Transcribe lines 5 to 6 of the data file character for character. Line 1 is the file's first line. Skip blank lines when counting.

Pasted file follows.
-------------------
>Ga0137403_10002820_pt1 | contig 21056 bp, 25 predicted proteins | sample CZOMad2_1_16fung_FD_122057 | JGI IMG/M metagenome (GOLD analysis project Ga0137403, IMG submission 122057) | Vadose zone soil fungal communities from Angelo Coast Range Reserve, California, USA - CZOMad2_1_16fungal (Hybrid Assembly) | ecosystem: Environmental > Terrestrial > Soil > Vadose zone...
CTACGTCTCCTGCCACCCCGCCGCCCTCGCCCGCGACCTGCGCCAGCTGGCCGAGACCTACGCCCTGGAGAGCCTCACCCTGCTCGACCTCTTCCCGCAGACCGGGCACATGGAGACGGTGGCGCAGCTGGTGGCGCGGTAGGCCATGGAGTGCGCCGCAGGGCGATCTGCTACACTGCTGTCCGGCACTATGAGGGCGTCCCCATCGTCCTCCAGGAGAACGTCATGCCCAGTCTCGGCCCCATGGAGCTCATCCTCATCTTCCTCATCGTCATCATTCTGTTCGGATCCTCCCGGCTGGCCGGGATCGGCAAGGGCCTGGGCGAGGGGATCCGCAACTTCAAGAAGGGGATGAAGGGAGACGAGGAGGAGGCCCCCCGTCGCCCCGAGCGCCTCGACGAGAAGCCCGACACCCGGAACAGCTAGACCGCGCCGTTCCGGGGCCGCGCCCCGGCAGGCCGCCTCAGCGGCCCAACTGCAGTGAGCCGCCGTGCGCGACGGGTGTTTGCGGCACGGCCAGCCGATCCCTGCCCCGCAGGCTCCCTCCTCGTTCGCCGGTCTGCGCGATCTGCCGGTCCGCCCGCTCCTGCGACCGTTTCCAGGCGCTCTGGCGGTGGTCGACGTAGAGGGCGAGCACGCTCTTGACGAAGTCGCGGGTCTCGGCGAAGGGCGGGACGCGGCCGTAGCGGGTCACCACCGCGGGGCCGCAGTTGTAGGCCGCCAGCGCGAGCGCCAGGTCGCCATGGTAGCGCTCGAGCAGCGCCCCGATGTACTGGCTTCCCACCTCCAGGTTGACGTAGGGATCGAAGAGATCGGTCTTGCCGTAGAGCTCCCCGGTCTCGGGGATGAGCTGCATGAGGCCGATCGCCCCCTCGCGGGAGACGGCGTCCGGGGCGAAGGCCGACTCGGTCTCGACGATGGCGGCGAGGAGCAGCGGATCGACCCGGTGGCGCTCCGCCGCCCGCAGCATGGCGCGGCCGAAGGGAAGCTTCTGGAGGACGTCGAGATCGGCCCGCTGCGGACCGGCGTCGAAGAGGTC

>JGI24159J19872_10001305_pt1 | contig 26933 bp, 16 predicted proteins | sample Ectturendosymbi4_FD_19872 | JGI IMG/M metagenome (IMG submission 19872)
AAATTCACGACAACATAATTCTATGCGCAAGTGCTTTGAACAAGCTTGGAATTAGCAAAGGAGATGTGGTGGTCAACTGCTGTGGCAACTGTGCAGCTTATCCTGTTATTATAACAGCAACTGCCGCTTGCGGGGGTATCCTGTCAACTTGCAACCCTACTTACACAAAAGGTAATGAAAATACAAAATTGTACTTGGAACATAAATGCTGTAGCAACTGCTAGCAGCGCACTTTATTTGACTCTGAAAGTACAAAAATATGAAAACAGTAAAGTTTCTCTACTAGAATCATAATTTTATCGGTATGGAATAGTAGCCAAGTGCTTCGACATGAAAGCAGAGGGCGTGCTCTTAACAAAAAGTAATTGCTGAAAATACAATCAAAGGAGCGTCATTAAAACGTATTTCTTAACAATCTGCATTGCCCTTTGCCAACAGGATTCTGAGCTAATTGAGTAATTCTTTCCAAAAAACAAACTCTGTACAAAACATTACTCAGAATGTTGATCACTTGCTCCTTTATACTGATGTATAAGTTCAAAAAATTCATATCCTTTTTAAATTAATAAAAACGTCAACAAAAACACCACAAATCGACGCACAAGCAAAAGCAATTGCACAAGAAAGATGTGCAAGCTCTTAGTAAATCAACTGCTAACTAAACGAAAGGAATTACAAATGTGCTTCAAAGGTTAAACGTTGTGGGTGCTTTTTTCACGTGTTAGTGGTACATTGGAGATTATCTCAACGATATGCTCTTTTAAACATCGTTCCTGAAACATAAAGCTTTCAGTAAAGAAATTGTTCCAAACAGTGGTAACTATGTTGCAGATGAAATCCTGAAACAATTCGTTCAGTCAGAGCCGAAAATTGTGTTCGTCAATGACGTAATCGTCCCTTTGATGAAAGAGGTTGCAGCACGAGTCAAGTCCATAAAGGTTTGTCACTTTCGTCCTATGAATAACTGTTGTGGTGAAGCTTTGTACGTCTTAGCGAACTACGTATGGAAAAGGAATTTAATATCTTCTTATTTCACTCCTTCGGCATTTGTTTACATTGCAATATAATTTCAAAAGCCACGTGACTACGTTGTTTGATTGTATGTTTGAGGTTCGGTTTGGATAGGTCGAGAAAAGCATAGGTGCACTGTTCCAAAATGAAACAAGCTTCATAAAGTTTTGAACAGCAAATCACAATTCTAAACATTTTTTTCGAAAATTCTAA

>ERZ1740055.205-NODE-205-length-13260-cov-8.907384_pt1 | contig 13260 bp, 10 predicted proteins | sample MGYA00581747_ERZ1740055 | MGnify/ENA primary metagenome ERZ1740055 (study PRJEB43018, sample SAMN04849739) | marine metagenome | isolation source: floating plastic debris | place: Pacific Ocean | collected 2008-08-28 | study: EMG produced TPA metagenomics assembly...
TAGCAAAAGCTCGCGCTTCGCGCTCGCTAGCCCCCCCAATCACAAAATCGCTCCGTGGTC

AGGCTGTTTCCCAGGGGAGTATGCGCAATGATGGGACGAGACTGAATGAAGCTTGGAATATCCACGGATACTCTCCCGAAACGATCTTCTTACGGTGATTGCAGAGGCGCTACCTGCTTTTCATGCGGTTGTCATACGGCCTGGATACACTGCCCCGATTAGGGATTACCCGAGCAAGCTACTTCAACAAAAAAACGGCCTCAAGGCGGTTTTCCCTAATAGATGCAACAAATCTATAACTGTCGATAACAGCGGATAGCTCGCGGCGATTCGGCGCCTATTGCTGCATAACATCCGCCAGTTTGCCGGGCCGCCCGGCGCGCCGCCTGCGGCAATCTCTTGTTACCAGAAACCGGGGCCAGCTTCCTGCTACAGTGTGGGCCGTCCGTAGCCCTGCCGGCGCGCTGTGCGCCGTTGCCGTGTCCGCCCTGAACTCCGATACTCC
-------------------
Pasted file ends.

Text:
>ERZ1740055.205-NODE-205-length-13260-cov-8.907384_pt1 | contig 13260 bp, 10 predicted proteins | sample MGYA00581747_ERZ1740055 | MGnify/ENA primary metagenome ERZ1740055 (study PRJEB43018, sample SAMN04849739) | marine metagenome | isolation source: floating plastic debris | place: Pacific Ocean | collected 2008-08-28 | study: EMG produced TPA metagenomics assembly...
TAGCAAAAGCTCGCGCTTCGCGCTCGCTAGCCCCCCCAATCACAAAATCGCTCCGTGGTC